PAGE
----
Managerial Grid Theory

The Managerial Grid was the original name which was the modifications were made by Robert R Blake and Anne Adams McCanse. After the modifications it was named as Leadership Grid. Figure: Leadership Grid

Leadership Grid – an approach to understanding a leader’s concern for results (production) and concern for people The five major leadership styles specified as per Managerial – Leadership Grid Theory:

1. The impoverished style (1, 1). The indifferent Leader (Evade & Elude) In this style, managers have low concern for both people and production. Managers use this style to avoid getting into trouble. The main concern for the manager is not to be held responsible for any mistakes, which results in less innovative decisions. A leader uses a “delegate and disappear” management style. Since they are not committed to either task accomplishment or maintenance; they essentially allow their team to do whatever it wishes and prefer to detach themselves from the team process by allowing the team to suffer from a series of power struggles.

2. The country club style (1, 9). The accommodating Leader (Yield & Comply) This style has a high concern for people and a low concern for production. Managers using this style pay much attention to the security and comfort of the employees, in hopes that this would increase performance. The resulting atmosphere is usually friendly, but not necessarily that productive.

This person uses predominantly reward power to maintain discipline and to encourage the team to accomplish its goals. Conversely, they are almost incapable of employing the more punitive coercive and legitimate powers. This inability results from fear that using such powers could jeopardize relationships with the other team members.

3. The produce or perish style (9, 1). The Controlling Leader (Direct & Dominate) This believes in the authority-obedience. With a high concern for production, and a low concern for people, managers using this style find employee needs unimportant; they provide their employees with money and expect performance back. Managers using this style also pressure their employees through rules and punishments to achieve the company goals. This dictatorial style is based on Theory X of Douglas McGregor, and is commonly applied by companies on the edge of real or perceived failure.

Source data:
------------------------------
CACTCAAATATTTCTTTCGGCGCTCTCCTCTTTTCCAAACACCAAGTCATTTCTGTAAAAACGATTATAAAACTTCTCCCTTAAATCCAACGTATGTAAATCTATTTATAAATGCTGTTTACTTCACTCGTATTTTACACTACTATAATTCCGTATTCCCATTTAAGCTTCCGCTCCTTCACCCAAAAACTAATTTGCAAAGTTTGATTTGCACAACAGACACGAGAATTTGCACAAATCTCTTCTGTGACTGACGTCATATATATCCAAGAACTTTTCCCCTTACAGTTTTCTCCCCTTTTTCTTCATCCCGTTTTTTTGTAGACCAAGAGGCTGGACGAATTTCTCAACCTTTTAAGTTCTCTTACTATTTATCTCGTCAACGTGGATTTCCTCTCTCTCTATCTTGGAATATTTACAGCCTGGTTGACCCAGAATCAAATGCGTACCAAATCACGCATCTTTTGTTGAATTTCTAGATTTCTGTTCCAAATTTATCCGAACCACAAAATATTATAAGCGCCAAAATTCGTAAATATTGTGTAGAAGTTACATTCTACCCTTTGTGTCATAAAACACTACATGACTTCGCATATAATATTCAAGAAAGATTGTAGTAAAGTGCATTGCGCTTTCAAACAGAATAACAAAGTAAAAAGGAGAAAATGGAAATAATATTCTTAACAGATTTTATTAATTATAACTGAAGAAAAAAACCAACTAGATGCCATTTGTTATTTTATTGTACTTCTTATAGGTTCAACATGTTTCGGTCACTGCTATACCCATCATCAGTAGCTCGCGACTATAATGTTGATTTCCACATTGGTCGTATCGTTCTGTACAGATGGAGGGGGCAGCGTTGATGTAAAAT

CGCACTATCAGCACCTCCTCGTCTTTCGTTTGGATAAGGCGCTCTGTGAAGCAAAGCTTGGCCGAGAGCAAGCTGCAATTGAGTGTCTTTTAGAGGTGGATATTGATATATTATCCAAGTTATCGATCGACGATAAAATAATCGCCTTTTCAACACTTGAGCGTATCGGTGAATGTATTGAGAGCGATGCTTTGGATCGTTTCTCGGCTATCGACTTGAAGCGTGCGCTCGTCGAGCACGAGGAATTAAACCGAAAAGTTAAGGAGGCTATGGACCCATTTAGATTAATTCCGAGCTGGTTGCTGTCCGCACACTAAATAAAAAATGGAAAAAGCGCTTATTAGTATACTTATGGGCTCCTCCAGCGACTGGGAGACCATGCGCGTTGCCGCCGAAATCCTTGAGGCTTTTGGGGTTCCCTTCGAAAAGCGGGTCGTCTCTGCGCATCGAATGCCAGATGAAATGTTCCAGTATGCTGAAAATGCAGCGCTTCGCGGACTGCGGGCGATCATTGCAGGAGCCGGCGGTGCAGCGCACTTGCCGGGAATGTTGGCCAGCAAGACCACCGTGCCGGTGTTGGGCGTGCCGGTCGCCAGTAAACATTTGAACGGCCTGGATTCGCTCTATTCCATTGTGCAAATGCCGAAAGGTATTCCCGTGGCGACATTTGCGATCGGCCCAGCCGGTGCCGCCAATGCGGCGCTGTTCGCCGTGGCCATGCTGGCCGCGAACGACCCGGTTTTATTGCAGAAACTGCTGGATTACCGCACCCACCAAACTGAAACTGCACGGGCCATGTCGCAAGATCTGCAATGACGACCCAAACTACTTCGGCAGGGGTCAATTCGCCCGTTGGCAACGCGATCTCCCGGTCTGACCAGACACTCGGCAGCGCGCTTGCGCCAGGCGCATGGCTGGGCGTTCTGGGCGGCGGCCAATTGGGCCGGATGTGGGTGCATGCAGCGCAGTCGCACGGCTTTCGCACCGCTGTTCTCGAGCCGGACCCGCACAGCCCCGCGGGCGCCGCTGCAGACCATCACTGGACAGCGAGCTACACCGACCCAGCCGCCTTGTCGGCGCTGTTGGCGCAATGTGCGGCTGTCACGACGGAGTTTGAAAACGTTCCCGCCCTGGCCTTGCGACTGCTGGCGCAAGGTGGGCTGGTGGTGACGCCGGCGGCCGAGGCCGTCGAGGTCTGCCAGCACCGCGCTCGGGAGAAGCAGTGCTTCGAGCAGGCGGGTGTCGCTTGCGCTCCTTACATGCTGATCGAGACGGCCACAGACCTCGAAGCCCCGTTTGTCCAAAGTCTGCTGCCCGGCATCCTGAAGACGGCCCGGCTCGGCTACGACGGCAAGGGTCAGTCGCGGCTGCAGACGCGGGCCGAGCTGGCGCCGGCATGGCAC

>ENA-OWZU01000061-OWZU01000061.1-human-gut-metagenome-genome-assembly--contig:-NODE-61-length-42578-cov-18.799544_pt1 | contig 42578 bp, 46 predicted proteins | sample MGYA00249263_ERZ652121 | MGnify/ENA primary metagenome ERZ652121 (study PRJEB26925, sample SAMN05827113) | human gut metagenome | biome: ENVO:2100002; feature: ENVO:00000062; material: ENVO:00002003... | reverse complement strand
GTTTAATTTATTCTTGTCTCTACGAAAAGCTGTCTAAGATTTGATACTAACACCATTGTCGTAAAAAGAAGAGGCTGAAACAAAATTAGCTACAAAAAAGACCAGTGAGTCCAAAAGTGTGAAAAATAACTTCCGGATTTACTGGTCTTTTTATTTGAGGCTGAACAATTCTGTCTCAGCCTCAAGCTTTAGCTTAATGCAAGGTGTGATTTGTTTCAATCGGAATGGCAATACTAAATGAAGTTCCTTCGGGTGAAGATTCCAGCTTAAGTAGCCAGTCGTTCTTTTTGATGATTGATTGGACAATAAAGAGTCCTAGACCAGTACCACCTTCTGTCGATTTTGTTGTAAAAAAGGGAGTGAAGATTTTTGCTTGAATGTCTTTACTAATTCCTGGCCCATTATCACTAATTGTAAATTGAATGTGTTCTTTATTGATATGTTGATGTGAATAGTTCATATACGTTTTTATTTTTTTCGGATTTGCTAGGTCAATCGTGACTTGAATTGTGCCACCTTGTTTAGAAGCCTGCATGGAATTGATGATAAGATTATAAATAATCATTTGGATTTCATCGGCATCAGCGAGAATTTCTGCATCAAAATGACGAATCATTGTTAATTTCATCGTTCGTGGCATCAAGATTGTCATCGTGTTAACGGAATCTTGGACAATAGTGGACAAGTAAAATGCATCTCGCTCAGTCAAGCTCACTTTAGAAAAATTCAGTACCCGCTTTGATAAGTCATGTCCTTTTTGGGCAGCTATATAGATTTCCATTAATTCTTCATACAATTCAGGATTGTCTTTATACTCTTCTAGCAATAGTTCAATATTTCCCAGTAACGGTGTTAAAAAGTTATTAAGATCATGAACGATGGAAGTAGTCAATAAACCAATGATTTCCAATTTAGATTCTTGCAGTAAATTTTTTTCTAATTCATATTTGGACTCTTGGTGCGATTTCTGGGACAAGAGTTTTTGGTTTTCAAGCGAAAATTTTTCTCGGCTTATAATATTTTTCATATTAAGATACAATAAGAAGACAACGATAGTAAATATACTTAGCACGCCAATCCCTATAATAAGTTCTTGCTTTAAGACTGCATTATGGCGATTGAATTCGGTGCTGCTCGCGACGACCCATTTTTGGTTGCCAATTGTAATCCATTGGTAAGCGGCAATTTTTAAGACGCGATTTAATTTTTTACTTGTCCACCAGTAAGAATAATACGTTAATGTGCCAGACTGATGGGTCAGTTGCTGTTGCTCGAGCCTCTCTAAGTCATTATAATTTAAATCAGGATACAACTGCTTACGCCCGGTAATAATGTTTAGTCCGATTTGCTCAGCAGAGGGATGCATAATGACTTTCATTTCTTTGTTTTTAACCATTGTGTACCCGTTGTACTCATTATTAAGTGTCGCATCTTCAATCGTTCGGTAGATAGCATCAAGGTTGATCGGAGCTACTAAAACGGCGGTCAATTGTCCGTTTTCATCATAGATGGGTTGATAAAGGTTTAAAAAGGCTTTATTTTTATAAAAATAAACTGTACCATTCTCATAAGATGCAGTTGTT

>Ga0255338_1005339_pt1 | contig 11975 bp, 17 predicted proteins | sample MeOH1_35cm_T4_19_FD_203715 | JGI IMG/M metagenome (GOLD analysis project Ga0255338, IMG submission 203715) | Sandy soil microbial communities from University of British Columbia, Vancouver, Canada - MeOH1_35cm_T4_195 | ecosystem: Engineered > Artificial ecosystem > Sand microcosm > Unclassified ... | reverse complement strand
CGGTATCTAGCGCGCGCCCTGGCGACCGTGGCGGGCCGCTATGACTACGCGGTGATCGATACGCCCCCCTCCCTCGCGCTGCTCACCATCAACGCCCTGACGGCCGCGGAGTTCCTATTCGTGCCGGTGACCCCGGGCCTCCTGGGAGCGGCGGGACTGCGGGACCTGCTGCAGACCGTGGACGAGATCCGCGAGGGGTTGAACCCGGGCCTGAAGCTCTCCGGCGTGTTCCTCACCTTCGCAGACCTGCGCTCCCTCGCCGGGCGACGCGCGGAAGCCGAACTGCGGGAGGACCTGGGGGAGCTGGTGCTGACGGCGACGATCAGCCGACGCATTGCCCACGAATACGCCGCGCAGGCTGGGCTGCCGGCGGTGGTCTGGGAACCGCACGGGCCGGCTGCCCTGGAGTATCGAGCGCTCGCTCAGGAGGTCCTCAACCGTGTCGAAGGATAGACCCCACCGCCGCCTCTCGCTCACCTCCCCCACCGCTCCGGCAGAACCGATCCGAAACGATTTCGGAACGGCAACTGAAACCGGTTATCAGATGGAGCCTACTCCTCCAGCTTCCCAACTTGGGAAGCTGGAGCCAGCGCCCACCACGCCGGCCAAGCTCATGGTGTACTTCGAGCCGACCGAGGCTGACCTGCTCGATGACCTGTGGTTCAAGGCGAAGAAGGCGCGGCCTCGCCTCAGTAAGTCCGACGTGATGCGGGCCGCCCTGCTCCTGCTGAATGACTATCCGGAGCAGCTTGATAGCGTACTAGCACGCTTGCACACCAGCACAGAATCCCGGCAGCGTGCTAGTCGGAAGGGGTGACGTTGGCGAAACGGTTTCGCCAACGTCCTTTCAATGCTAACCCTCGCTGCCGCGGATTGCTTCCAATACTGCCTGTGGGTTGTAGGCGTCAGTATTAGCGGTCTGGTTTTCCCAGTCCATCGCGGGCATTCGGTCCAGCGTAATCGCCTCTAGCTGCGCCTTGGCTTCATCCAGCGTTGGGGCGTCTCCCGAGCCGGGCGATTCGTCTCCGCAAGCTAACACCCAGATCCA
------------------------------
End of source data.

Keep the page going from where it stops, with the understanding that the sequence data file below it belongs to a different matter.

This is used in case of crisis management. People who get this rating are very much task-oriented and are hard on their workers (autocratic). There is little or no allowance for co-operation or collaboration. Heavily task-oriented people display these characteristics: they are very strong on schedules; they expect people to do what they are told without question or debate; when something goes wrong they tend to focus on who is to blame rather than concentrate on exactly what is wrong and how to prevent it; they are intolerant of what they see as dissent (it may just be someone’s creativity), so it is difficult for their subordinates to contribute or develop.

4. The middle-of-the-road style (5, 5). The Status – Quo Leader. (Balance & Compromise) It is Organization – man management approach, which believes that the adequate organization performance is possible through balancing the necessity to get out wprk with maintaining morale of people at satisfactory level. Managers using this style try to balance between company goals and workers’ needs. By giving some concern to both people and production, managers who use this style hope to achieve acceptable performance.

5. The team style (9, 9). The Sound / Team Leader (Contribute & Commit) This is based on the aspect that work accomplishment is from committed people; interdependence through a common stake in the organization purpose leads to relationships of trust and respect. In this style, high concern is paid both to people and production. As suggested by the propositions of Theory Y, managers choosing to use this style encourage teamwork and commitment among employees. This method relies heavily on making employees feel as a constructive part of the company.